American intelligence agencies have told the White House they now have “high confidence” that the Russian government was behind the theft of emails and documents from the Democratic National Committee, according to federal officials who have been briefed on the evidence. But intelligence officials have cautioned that they are uncertain whether the electronic break-in at the committee’s computer systems was intended as fairly routine cyberespionage — of the kind the United States also conducts around the world — or as part of an effort to manipulate the 2016 presidential election. The emails were released by WikiLeaks, whose founder, Julian Assange, has made it clear that he hoped to harm Hillary Clinton’s chances of winning the presidency. It is unclear how the documents made their way to the group. But a large sampling was published before the WikiLeaks release by several news organizations and someone who called himself “Guccifer 2.0,” who investigators now believe was an agent of the G.R.U., Russia’s military intelligence service.
The assessment by the intelligence community of Russian involvement in the D.N.C. hacking, which largely echoes the findings of private cybersecurity firms that have examined the electronic fingerprints left by the intruders, leaves President Obama and his national security aides with a difficult diplomatic and political decision: whether to publicly accuse the government of President Vladimir V. Putin of engineering the hacking.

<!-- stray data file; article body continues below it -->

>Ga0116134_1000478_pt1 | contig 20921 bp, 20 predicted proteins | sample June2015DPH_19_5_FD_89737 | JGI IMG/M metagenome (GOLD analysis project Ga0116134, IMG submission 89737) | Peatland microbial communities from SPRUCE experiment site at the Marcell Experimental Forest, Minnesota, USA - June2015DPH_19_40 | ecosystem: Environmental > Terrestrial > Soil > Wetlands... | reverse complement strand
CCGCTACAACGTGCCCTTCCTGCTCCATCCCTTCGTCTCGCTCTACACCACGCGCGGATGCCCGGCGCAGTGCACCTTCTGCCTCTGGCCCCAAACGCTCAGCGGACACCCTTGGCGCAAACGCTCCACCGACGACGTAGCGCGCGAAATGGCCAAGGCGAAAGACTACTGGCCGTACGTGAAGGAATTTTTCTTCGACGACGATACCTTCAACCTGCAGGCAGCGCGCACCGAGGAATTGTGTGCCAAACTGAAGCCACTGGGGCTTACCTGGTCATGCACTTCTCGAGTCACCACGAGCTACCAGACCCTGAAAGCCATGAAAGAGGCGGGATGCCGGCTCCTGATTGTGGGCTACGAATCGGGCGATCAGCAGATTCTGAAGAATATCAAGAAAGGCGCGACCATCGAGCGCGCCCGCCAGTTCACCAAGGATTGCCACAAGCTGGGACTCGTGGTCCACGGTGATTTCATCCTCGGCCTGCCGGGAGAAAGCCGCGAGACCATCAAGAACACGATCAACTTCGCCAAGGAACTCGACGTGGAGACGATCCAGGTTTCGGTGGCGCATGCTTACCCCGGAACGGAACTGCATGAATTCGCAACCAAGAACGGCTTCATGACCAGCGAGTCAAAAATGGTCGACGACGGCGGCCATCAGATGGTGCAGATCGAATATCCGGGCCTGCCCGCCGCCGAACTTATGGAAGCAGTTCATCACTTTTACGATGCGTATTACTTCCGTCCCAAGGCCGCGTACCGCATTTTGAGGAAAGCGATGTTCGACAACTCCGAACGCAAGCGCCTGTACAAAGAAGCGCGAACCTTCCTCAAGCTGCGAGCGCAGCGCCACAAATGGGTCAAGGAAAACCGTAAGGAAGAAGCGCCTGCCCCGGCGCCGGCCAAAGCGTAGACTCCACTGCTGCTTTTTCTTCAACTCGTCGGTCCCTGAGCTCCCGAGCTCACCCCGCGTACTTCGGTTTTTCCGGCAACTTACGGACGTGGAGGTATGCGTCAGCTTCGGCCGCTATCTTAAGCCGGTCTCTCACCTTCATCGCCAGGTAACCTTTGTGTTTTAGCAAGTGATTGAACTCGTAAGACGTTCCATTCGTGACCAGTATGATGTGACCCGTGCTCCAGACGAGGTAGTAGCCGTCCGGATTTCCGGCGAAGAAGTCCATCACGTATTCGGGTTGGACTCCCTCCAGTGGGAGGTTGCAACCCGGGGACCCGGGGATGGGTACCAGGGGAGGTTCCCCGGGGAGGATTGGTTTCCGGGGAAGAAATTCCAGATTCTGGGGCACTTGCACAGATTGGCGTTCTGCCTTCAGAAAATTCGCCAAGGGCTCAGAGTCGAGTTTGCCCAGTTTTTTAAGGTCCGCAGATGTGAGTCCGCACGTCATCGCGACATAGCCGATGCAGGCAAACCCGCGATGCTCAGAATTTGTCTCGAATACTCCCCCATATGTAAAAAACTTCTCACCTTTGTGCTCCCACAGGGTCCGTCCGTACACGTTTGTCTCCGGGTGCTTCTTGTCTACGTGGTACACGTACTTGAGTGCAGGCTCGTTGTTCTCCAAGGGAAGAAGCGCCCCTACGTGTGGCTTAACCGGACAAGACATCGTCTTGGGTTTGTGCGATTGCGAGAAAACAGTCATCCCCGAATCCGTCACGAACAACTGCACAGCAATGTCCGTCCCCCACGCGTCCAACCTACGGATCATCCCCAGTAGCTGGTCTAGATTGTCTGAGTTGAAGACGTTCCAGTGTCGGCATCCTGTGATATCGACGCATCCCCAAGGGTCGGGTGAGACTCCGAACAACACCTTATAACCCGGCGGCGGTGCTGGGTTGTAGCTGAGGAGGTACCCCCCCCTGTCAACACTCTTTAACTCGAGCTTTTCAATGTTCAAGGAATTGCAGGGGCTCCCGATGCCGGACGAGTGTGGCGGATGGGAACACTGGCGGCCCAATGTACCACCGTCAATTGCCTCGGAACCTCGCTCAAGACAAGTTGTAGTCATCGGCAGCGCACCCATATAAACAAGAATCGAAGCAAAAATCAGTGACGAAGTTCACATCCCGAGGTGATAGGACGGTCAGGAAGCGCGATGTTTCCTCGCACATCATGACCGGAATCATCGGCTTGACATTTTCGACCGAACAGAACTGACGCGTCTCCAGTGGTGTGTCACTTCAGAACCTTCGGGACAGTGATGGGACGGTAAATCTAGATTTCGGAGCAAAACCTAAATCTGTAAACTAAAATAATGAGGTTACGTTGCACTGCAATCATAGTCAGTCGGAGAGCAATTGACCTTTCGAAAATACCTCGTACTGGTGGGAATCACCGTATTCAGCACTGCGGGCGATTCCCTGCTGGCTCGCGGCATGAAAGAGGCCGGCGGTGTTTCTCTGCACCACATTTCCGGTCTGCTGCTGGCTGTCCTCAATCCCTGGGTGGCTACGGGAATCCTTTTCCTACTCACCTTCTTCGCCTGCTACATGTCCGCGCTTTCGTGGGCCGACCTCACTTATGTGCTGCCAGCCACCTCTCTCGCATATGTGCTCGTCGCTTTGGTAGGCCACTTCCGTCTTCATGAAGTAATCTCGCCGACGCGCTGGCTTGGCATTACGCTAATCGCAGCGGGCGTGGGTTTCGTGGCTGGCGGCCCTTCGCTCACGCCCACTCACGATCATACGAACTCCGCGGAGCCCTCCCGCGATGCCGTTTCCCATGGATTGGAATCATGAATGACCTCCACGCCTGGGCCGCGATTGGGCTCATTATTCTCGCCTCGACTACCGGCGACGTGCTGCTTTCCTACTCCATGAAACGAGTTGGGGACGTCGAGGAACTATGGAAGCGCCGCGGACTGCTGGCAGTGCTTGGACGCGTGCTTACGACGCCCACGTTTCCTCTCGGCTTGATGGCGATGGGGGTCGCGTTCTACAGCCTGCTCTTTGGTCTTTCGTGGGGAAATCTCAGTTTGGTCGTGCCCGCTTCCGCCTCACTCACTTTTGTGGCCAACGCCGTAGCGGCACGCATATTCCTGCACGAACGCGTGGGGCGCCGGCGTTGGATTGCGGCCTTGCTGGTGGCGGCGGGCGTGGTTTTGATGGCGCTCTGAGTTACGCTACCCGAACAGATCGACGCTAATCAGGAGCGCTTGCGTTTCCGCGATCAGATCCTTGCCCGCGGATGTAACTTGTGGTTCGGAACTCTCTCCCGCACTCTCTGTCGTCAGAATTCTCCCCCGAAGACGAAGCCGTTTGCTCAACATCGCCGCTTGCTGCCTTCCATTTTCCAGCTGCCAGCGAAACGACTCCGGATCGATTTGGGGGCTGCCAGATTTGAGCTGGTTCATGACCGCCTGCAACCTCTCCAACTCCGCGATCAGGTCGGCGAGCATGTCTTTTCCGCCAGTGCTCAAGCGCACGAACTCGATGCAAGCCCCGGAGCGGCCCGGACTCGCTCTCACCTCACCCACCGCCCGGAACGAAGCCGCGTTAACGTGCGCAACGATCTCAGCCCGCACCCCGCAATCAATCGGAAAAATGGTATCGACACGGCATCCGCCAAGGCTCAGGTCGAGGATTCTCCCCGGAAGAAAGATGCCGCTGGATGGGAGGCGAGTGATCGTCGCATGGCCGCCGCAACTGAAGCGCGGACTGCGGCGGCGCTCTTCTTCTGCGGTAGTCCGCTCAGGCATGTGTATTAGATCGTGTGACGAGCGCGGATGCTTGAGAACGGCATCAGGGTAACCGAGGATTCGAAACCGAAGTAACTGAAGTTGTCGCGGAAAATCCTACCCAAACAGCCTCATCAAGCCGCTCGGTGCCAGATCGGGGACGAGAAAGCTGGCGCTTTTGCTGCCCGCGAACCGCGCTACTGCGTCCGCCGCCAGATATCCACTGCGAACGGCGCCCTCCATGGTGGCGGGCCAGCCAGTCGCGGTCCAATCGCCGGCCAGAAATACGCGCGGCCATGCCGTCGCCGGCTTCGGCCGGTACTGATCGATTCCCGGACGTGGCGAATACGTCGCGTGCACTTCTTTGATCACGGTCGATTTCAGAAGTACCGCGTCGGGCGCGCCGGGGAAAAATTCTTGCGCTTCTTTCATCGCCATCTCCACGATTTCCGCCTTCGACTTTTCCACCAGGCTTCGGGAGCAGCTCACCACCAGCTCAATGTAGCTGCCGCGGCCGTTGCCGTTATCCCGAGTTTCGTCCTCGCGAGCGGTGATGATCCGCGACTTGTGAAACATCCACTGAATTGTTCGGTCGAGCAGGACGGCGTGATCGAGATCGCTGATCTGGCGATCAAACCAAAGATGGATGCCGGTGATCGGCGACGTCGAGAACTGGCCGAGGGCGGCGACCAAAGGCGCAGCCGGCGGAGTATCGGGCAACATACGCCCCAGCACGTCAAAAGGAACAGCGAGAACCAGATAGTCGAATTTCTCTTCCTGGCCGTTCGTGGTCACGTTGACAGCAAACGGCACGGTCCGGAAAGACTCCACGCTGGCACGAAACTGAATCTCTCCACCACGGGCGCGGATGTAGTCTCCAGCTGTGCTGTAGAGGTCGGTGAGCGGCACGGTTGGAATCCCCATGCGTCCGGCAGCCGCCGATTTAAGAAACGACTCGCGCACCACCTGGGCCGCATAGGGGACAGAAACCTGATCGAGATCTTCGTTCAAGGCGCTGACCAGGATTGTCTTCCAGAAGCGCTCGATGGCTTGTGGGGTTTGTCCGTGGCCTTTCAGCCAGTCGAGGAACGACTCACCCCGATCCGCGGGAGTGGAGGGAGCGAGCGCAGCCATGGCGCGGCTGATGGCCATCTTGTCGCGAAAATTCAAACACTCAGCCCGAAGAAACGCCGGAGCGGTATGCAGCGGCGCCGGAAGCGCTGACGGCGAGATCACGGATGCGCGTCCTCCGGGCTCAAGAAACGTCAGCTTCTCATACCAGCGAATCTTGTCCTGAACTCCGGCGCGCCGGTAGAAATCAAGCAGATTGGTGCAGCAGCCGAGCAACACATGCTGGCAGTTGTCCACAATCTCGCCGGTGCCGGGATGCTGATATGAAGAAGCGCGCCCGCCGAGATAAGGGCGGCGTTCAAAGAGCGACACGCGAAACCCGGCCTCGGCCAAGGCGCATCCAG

Such a public accusation could result in a further deterioration of the already icy relationship between Washington and Moscow, at a moment when the administration is trying to reach an accord with Mr. Putin on a cease-fire in Syria and on other issues. It could also doom any effort to reach some kind of agreement about acceptable behavior in cyberspace, of the kind the United States has been discussing with China.
In an interview with Savannah Guthrie of NBC News on Tuesday, President Obama stopped short of accusing the Russian agencies from seeking to manipulate the election but said, “Anything’s possible.” He noted that “on a regular basis, they try to influence elections in Europe.”
Stealing information about another country’s political infighting is hardly new, and the United States has conducted covert collection from allies like Germany and adversaries like Russia for decades. Publishing the documents — what some have called “weaponizing” them — is a different issue. Mrs. Clinton’s campaign has suggested that Mr. Putin was trying to even the score after the former secretary of state denounced a 2011 Russian election as filled with fraud.